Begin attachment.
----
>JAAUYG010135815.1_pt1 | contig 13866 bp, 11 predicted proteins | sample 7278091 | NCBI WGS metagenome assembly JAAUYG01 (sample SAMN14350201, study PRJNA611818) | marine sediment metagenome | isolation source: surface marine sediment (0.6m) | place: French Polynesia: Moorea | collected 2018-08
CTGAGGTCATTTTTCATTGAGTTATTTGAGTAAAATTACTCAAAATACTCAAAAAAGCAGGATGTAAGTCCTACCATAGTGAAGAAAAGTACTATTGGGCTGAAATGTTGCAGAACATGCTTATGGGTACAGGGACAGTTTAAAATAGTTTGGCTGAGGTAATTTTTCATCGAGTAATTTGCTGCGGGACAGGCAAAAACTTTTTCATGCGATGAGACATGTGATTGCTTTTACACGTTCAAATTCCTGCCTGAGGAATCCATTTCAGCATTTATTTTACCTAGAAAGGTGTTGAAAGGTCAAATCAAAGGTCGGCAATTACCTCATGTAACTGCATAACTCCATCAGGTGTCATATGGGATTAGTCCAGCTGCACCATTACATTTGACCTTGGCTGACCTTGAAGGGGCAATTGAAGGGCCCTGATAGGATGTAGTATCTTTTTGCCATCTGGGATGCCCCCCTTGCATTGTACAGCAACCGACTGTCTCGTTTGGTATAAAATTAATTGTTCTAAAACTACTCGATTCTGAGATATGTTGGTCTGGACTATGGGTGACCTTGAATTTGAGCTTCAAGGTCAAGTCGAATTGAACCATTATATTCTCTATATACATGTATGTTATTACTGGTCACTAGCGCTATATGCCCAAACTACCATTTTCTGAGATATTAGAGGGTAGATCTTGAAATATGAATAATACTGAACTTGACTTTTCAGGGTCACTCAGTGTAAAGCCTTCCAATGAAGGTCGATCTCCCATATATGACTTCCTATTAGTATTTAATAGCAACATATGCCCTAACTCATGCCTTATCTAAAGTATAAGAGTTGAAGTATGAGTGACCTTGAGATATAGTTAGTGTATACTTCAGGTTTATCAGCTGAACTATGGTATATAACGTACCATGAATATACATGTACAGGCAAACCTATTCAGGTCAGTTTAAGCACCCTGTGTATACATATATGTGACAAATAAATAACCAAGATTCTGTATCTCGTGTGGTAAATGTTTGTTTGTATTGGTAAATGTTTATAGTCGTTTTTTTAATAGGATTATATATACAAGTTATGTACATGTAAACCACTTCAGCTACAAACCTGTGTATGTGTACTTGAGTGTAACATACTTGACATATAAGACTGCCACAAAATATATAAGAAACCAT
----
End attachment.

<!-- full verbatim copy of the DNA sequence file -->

>JAAUYG010135815.1_pt1 | contig 13866 bp, 11 predicted proteins | sample 7278091 | NCBI WGS metagenome assembly JAAUYG01 (sample SAMN14350201, study PRJNA611818) | marine sediment metagenome | isolation source: surface marine sediment (0.6m) | place: French Polynesia: Moorea | collected 2018-08
CTGAGGTCATTTTTCATTGAGTTATTTGAGTAAAATTACTCAAAATACTCAAAAAAGCAGGATGTAAGTCCTACCATAGTGAAGAAAAGTACTATTGGGCTGAAATGTTGCAGAACATGCTTATGGGTACAGGGACAGTTTAAAATAGTTTGGCTGAGGTAATTTTTCATCGAGTAATTTGCTGCGGGACAGGCAAAAACTTTTTCATGCGATGAGACATGTGATTGCTTTTACACGTTCAAATTCCTGCCTGAGGAATCCATTTCAGCATTTATTTTACCTAGAAAGGTGTTGAAAGGTCAAATCAAAGGTCGGCAATTACCTCATGTAACTGCATAACTCCATCAGGTGTCATATGGGATTAGTCCAGCTGCACCATTACATTTGACCTTGGCTGACCTTGAAGGGGCAATTGAAGGGCCCTGATAGGATGTAGTATCTTTTTGCCATCTGGGATGCCCCCCTTGCATTGTACAGCAACCGACTGTCTCGTTTGGTATAAAATTAATTGTTCTAAAACTACTCGATTCTGAGATATGTTGGTCTGGACTATGGGTGACCTTGAATTTGAGCTTCAAGGTCAAGTCGAATTGAACCATTATATTCTCTATATACATGTATGTTATTACTGGTCACTAGCGCTATATGCCCAAACTACCATTTTCTGAGATATTAGAGGGTAGATCTTGAAATATGAATAATACTGAACTTGACTTTTCAGGGTCACTCAGTGTAAAGCCTTCCAATGAAGGTCGATCTCCCATATATGACTTCCTATTAGTATTTAATAGCAACATATGCCCTAACTCATGCCTTATCTAAAGTATAAGAGTTGAAGTATGAGTGACCTTGAGATATAGTTAGTGTATACTTCAGGTTTATCAGCTGAACTATGGTATATAACGTACCATGAATATACATGTACAGGCAAACCTATTCAGGTCAGTTTAAGCACCCTGTGTATACATATATGTGACAAATAAATAACCAAGATTCTGTATCTCGTGTGGTAAATGTTTGTTTGTATTGGTAAATGTTTATAGTCGTTTTTTTAATAGGATTATATATACAAGTTATGTACATGTAAACCACTTCAGCTACAAACCTGTGTATGTGTACTTGAGTGTAACATACTTGACATATAAGACTGCCACAAAATATATAAGAAACCAT